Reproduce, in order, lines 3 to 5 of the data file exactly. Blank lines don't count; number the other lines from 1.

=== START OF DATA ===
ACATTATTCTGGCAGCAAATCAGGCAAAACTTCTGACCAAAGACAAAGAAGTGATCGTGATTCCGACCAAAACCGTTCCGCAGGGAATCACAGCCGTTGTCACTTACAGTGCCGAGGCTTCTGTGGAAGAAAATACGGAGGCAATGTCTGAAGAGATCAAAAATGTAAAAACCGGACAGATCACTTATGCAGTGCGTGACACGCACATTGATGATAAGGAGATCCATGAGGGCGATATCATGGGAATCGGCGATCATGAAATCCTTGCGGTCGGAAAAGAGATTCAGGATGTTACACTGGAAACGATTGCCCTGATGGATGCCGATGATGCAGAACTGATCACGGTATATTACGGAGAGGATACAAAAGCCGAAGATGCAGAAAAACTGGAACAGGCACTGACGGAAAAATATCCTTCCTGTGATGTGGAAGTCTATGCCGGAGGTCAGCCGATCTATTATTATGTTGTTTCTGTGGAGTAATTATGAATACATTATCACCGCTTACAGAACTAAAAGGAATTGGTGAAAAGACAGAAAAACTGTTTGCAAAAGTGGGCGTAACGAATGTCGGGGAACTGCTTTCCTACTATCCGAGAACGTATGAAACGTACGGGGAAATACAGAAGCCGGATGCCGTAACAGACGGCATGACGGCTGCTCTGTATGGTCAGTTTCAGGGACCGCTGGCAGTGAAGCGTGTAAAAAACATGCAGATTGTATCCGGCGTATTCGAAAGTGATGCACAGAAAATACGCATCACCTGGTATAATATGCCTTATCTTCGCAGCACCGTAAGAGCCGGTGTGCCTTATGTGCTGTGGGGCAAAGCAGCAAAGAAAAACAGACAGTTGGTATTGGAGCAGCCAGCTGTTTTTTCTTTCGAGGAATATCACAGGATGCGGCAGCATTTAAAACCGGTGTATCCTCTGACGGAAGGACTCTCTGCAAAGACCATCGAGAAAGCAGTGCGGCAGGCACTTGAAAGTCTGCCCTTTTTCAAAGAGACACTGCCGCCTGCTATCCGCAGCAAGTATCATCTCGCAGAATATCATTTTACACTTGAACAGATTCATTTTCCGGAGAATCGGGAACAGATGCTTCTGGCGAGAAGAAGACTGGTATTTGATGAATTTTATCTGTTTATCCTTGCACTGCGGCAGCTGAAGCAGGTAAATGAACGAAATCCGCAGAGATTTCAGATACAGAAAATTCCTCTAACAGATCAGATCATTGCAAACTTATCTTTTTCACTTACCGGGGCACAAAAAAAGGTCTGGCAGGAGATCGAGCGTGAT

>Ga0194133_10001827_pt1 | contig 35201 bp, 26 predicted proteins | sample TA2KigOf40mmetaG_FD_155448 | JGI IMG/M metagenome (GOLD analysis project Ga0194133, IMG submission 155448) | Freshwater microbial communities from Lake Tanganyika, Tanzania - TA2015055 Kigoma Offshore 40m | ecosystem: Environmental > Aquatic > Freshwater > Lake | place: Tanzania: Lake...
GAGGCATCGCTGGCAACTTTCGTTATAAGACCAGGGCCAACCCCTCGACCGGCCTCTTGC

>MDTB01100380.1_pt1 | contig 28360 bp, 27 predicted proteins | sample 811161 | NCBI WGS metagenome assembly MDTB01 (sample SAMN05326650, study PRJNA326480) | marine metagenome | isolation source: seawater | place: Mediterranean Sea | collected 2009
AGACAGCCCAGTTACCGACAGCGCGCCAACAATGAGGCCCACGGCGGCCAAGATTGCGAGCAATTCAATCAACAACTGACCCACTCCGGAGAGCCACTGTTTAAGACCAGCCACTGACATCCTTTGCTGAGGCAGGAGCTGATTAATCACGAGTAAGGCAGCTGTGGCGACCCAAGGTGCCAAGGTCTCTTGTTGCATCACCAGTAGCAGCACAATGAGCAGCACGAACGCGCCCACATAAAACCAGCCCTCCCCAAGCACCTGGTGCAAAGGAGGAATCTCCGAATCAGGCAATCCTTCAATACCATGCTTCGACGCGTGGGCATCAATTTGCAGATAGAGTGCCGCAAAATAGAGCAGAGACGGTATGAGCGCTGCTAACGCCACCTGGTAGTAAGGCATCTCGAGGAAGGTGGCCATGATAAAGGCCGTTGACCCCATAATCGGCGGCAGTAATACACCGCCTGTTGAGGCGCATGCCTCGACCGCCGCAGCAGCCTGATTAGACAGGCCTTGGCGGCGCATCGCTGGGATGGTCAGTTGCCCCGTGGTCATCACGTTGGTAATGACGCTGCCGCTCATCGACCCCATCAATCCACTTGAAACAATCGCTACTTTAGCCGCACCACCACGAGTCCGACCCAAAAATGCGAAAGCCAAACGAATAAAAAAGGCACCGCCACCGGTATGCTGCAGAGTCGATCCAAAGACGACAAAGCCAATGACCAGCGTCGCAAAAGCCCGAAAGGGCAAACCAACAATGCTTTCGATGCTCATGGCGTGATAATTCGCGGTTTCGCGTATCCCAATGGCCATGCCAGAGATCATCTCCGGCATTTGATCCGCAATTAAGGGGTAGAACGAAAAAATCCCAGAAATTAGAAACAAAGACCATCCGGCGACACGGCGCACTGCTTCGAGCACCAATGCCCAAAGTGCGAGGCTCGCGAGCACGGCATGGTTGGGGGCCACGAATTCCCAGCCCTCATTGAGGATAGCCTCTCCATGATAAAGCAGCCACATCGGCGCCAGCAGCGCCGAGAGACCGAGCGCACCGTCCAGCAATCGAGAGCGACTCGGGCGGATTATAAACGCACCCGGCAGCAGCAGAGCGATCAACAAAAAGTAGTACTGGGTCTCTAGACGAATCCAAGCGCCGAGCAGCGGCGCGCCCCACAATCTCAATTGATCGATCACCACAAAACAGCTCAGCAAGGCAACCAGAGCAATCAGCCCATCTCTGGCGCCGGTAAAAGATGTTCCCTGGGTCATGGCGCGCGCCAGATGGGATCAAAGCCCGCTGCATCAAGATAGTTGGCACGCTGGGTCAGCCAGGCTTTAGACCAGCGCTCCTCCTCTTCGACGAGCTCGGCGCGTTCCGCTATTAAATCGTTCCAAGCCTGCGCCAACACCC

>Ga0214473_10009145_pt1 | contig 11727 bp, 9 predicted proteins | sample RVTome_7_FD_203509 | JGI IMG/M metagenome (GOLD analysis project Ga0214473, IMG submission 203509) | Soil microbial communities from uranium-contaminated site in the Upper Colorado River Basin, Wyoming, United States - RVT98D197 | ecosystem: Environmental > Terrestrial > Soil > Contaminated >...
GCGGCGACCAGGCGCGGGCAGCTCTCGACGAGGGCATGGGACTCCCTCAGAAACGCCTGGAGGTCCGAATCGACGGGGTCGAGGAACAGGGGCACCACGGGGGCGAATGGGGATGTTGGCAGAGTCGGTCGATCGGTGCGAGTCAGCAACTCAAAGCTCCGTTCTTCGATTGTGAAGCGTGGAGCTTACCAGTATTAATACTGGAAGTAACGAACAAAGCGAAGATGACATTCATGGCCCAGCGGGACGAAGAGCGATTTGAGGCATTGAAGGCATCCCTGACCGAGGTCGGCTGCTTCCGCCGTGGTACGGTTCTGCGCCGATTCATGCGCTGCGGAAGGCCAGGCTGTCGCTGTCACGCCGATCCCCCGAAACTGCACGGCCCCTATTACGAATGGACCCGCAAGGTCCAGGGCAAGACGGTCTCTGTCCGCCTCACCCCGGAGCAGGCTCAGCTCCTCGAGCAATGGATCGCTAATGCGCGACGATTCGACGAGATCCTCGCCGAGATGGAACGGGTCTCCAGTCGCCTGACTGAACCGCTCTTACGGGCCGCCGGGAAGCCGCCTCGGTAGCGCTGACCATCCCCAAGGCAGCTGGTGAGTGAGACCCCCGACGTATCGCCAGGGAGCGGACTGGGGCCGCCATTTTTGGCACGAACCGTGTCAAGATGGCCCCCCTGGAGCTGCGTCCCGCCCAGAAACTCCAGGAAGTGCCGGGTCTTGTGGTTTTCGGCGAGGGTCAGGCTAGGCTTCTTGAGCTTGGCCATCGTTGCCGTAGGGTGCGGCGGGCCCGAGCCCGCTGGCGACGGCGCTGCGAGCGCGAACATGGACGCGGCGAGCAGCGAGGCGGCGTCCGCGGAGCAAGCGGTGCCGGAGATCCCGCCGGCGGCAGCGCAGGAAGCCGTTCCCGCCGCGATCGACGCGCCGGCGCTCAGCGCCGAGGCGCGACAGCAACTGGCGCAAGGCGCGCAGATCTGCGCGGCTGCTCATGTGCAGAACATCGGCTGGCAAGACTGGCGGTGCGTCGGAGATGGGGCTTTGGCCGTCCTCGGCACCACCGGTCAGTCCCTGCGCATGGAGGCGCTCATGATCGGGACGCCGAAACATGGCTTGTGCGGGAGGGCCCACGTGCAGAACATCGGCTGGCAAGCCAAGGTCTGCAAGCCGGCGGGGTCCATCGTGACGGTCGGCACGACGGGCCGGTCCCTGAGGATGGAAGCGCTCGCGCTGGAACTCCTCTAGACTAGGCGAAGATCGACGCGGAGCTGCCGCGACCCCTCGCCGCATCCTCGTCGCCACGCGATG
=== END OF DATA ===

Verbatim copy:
GAGGCATCGCTGGCAACTTTCGTTATAAGACCAGGGCCAACCCCTCGACCGGCCTCTTGC

>MDTB01100380.1_pt1 | contig 28360 bp, 27 predicted proteins | sample 811161 | NCBI WGS metagenome assembly MDTB01 (sample SAMN05326650, study PRJNA326480) | marine metagenome | isolation source: seawater | place: Mediterranean Sea | collected 2009
AGACAGCCCAGTTACCGACAGCGCGCCAACAATGAGGCCCACGGCGGCCAAGATTGCGAGCAATTCAATCAACAACTGACCCACTCCGGAGAGCCACTGTTTAAGACCAGCCACTGACATCCTTTGCTGAGGCAGGAGCTGATTAATCACGAGTAAGGCAGCTGTGGCGACCCAAGGTGCCAAGGTCTCTTGTTGCATCACCAGTAGCAGCACAATGAGCAGCACGAACGCGCCCACATAAAACCAGCCCTCCCCAAGCACCTGGTGCAAAGGAGGAATCTCCGAATCAGGCAATCCTTCAATACCATGCTTCGACGCGTGGGCATCAATTTGCAGATAGAGTGCCGCAAAATAGAGCAGAGACGGTATGAGCGCTGCTAACGCCACCTGGTAGTAAGGCATCTCGAGGAAGGTGGCCATGATAAAGGCCGTTGACCCCATAATCGGCGGCAGTAATACACCGCCTGTTGAGGCGCATGCCTCGACCGCCGCAGCAGCCTGATTAGACAGGCCTTGGCGGCGCATCGCTGGGATGGTCAGTTGCCCCGTGGTCATCACGTTGGTAATGACGCTGCCGCTCATCGACCCCATCAATCCACTTGAAACAATCGCTACTTTAGCCGCACCACCACGAGTCCGACCCAAAAATGCGAAAGCCAAACGAATAAAAAAGGCACCGCCACCGGTATGCTGCAGAGTCGATCCAAAGACGACAAAGCCAATGACCAGCGTCGCAAAAGCCCGAAAGGGCAAACCAACAATGCTTTCGATGCTCATGGCGTGATAATTCGCGGTTTCGCGTATCCCAATGGCCATGCCAGAGATCATCTCCGGCATTTGATCCGCAATTAAGGGGTAGAACGAAAAAATCCCAGAAATTAGAAACAAAGACCATCCGGCGACACGGCGCACTGCTTCGAGCACCAATGCCCAAAGTGCGAGGCTCGCGAGCACGGCATGGTTGGGGGCCACGAATTCCCAGCCCTCATTGAGGATAGCCTCTCCATGATAAAGCAGCCACATCGGCGCCAGCAGCGCCGAGAGACCGAGCGCACCGTCCAGCAATCGAGAGCGACTCGGGCGGATTATAAACGCACCCGGCAGCAGCAGAGCGATCAACAAAAAGTAGTACTGGGTCTCTAGACGAATCCAAGCGCCGAGCAGCGGCGCGCCCCACAATCTCAATTGATCGATCACCACAAAACAGCTCAGCAAGGCAACCAGAGCAATCAGCCCATCTCTGGCGCCGGTAAAAGATGTTCCCTGGGTCATGGCGCGCGCCAGATGGGATCAAAGCCCGCTGCATCAAGATAGTTGGCACGCTGGGTCAGCCAGGCTTTAGACCAGCGCTCCTCCTCTTCGACGAGCTCGGCGCGTTCCGCTATTAAATCGTTCCAAGCCTGCGCCAACACCC